When Paul relocated from Florida to his job in Binghamton, he was promised reimbursement for moving expenses, but when his employer found out Michael was a gay partner, he refused to pay the moving expenses. He said he considered it to be the same as paying for the move of a friend or roommate and felt he was not obliged to do that.
Michael and Paul rented a home as they look for a house to buy together in Binghamton. In 2002, the owner of one possible rental home asked point-blank if they were gay. When they answered honestly, he refused to rent to them.
Danny O'Donnell and John Banta
Danny and John, both 44, live together in New York City. They met on their first day of college in 1978 and have been together for almost 25 years. Danny is the first openly gay man to be elected to the New York State Assembly. Before he took office, he was as a lawyer in both a private public interest-oriented practice and at the Legal Aid Society. John is an administrator with the American Ballet Theatre.
Although Danny and John have executed living wills and health care proxies, they worry about whether a hospital would honor these agreements and treat them the same as a married couple if one of them were to become ill. They're also concerned that they will not be able to exercise control over such intensely personal matters as funeral and burial decisions.
Cindy Bink and Ann Pachner
Cindy, 46, and Ann, 60, have been a couple for 17 years and live together in West Hurley. Cindy is an administrator at the City College of New York. Ann is a magazine consultant and sculptor.
Ann had to pay for her own health insurance, since her work didn't provide it. As Ann and Cindy have gotten older, they've become more and more concerned about the precarious nature of Ann's health coverage. Eventually, Cindy left her job as a counselor at a community college in New Jersey, where she had worked for 17 years, because the college did not offer domestic partner benefits. She was forced to search for a job that would allow her to cover Ann on her health insurance policy. Ultimately, Cindy found a job working for the City of New York, which offered health care for both her and Ann.
Cindy and Ann are very concerned about what would happen if either of them dies. They want to be acknowledged legally by society, and especially seek to be able to share public services like Social Security and health benefits.
Regina Cicchetti and Susan Zimmer
Regina, 58, and Susan, 59, live in Port Jervis and recently celebrated their 35th anniversary. They met over 40 years ago when they were both in college, but were just close friends and penpals until they fell in love six years later. Although they're retired now, Regina and Susan both used to be state employees, working with mentally ill and developmentally disabled people.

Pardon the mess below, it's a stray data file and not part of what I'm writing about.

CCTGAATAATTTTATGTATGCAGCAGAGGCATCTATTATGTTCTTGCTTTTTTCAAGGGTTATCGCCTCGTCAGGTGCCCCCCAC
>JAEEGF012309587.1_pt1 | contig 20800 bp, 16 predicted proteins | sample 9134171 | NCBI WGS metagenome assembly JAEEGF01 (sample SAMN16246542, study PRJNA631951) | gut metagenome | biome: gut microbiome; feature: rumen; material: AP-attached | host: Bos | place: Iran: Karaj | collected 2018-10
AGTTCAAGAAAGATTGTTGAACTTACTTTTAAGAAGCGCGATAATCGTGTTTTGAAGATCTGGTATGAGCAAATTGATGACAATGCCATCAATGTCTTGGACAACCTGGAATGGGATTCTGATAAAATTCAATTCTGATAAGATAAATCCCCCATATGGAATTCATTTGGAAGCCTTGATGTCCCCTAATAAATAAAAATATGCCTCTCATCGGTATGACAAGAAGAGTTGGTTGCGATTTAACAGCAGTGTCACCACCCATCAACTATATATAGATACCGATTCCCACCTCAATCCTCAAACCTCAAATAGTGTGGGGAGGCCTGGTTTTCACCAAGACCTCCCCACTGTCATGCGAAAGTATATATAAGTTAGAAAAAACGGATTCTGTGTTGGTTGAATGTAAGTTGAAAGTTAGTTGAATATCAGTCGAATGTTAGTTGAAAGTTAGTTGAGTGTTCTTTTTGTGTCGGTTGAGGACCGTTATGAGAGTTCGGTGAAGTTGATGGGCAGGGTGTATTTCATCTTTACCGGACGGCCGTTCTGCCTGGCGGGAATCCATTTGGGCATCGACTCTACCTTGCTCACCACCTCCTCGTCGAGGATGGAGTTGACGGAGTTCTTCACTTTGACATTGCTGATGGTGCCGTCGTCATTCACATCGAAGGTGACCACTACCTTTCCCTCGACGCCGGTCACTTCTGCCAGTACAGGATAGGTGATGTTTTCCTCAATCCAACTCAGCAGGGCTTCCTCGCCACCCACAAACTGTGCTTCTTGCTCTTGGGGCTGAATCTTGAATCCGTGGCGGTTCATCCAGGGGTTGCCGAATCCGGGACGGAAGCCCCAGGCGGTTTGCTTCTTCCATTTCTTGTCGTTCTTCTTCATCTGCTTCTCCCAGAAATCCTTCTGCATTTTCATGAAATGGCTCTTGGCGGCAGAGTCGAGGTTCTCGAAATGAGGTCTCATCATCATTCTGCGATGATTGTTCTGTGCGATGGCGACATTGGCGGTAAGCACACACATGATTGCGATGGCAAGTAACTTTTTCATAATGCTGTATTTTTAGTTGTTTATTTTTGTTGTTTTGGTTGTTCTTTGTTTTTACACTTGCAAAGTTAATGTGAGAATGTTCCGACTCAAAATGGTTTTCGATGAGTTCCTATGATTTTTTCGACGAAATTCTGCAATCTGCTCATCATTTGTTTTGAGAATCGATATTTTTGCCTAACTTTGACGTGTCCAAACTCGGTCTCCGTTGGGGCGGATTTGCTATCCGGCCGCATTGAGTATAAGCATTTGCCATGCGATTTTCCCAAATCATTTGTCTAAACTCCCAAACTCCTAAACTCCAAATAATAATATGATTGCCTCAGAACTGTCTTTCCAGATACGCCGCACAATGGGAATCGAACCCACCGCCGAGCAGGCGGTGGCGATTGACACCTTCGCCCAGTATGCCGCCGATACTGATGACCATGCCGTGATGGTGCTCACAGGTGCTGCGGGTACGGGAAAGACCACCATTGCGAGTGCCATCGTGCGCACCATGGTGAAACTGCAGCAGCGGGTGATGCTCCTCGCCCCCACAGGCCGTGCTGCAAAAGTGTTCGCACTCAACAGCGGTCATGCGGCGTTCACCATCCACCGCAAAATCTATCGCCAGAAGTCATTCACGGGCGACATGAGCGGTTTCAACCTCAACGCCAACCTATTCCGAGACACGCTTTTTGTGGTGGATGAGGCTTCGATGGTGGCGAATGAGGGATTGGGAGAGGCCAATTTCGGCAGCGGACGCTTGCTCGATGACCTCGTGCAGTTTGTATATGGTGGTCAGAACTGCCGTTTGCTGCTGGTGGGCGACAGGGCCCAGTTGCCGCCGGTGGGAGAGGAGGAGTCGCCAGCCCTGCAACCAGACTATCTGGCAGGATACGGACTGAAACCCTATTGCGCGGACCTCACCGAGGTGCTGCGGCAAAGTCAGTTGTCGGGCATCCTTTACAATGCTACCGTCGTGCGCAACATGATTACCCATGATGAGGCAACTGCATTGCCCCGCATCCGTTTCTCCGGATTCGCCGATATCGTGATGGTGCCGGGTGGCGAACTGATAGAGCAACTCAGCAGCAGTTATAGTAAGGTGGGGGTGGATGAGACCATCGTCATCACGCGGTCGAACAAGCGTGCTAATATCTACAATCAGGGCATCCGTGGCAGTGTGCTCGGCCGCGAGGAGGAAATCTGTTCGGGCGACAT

Regina has survived two life-threatening illnesses - breast cancer in 1996, and a pituitary tumor in 2002. She says that she could never have made it through these crises without the support of Susan and both their families. Regina and Susan want the security of knowing no questions will be asked about their relationship should one of them be hospitalized in the future.
Alice Muniz and Oneida Garcia
Alice, 32, and Oneida, 35, live in Brooklyn and have been together for four years. Alice is a New York City police officer. They have two children - Alice's son, who is 13, and Oneida's daughter, who is 15. Alice's son lives with them, and Oneida's daughter lives with them part time and her father part time.
They rent together but are looking to buy a house. They've been registered as domestic partners for almost three years. Oneida receives domestic partner health insurance through Alice's job, and her daughter is covered by both Alice's and her ex-husband's insurance.
A couple of years ago, Alice switched from working nights to days so that she could spend more time with Oneida and the children, even though days pay much less. She says the drop in income has been difficult at times, but that after 9/11 she realized that her family is the most important thing in her life.
Chelsea Dreher and Laura Collins
Chelsea, 69, is retired, and Laura, 61, is a physical therapist. They live in New York City and have been together for over 30 years. The couple met in the early 1970's; Chelsea had made a feminist pamphlet and met Laura at the printer's office.
Chelsea and Laura are domestic partners. Laura does not work for the City, and therefore can't include Chelsea on her health insurance plan. Their apartment is leased in Chelsea's name, and they are concerned that if anything were to happen to Chelsea, Laura would have a legal fight to keep their home. They are also concerned that as they get more advanced in age they could be denied rights should one of them be hospitalized.
John Wessell and Billy O'Connor
John, 63, and Billy, 47, live together in New York City and last year celebrated their 25th anniversary. In 1985, John and Billy opened a business selling paintings. After 18 years in business together, they cut back on their work hours in 2002 to spend more time together as they grow older.
All of their property, including their home, is jointly owned. John and Billy have made provisions for each other in their wills, but they worry that because they are not married they will have to pay substantially higher inheritance taxes than they would if they were married. The couple is also concerned that as they age, they may run into difficulties with medical decision-making. John's family is not located in the area, and John would like for Billy to make decisions about his medical care.